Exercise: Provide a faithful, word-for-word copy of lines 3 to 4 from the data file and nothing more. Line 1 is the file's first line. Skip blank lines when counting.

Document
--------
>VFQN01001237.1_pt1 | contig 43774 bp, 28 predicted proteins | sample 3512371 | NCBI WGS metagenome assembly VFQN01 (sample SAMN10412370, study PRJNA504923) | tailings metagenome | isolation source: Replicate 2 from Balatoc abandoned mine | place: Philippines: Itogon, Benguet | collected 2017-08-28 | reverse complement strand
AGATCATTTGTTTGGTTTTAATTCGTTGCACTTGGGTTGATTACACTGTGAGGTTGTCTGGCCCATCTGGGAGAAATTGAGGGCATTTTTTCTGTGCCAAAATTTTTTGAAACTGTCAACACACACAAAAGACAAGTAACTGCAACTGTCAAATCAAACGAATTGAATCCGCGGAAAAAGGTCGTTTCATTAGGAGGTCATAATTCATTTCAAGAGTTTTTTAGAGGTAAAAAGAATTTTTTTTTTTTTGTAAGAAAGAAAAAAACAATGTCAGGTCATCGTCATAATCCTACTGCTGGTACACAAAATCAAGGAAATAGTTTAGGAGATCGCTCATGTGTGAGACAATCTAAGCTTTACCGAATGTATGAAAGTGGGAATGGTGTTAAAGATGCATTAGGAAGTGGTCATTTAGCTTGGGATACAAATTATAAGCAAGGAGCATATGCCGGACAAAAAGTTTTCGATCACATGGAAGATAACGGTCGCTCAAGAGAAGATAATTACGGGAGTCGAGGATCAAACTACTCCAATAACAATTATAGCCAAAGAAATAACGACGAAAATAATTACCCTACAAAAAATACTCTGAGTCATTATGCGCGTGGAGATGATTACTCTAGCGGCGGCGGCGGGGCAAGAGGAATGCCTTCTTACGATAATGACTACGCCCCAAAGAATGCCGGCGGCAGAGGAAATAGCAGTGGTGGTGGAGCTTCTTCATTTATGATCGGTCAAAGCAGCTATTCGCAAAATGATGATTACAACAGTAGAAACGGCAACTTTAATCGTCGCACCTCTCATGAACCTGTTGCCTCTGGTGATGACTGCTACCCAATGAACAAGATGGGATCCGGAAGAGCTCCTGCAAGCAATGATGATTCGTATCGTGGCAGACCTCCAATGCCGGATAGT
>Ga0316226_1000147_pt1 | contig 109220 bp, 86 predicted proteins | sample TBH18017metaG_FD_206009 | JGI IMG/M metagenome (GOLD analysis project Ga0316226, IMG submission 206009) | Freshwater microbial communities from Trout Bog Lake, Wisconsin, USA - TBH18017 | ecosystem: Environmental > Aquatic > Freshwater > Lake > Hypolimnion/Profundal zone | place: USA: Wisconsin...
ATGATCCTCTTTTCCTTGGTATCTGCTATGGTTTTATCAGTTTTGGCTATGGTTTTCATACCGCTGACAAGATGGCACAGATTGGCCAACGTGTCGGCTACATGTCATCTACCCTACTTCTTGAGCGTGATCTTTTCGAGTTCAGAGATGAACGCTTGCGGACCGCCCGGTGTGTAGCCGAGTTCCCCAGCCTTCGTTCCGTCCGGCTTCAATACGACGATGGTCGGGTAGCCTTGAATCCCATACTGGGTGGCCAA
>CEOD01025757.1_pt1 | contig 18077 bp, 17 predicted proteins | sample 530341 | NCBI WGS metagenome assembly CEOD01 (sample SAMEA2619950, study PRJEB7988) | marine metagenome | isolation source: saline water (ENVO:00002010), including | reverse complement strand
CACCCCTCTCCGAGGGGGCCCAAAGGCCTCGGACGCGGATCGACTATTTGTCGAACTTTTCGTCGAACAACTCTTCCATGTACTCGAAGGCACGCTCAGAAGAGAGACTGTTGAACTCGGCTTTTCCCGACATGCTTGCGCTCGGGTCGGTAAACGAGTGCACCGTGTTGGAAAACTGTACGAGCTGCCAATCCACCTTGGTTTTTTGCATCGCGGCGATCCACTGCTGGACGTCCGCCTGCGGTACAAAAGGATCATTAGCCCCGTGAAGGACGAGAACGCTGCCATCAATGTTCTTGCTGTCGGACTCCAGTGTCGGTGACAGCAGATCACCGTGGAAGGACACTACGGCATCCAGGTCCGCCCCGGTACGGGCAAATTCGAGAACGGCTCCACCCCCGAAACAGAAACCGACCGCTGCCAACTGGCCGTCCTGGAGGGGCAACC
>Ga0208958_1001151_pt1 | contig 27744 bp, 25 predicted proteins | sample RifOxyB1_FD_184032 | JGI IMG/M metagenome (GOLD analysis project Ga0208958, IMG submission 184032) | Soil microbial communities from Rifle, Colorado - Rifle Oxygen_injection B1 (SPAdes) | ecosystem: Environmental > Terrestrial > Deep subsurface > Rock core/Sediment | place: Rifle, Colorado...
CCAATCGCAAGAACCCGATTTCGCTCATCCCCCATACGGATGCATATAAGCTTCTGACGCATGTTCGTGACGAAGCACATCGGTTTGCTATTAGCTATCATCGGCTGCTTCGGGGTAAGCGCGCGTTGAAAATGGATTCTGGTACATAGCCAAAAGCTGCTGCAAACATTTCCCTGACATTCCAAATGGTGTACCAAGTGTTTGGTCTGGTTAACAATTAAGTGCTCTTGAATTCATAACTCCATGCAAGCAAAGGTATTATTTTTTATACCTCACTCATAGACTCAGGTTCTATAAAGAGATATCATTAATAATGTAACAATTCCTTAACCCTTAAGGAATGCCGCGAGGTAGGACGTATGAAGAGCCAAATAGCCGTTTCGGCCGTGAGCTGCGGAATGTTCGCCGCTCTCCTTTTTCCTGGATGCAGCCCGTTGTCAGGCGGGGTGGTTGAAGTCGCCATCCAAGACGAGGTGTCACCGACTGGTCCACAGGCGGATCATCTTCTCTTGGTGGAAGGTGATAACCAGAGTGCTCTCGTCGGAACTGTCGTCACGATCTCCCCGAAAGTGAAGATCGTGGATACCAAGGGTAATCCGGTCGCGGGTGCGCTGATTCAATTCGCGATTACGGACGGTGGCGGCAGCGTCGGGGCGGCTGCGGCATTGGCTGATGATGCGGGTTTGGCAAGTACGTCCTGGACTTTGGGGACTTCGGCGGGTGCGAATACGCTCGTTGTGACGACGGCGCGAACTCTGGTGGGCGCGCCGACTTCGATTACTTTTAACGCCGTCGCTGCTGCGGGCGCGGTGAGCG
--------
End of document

>Ga0316226_1000147_pt1 | contig 109220 bp, 86 predicted proteins | sample TBH18017metaG_FD_206009 | JGI IMG/M metagenome (GOLD analysis project Ga0316226, IMG submission 206009) | Freshwater microbial communities from Trout Bog Lake, Wisconsin, USA - TBH18017 | ecosystem: Environmental > Aquatic > Freshwater > Lake > Hypolimnion/Profundal zone | place: USA: Wisconsin...
ATGATCCTCTTTTCCTTGGTATCTGCTATGGTTTTATCAGTTTTGGCTATGGTTTTCATACCGCTGACAAGATGGCACAGATTGGCCAACGTGTCGGCTACATGTCATCTACCCTACTTCTTGAGCGTGATCTTTTCGAGTTCAGAGATGAACGCTTGCGGACCGCCCGGTGTGTAGCCGAGTTCCCCAGCCTTCGTTCCGTCCGGCTTCAATACGACGATGGTCGGGTAGCCTTGAATCCCATACTGGGTGGCCAA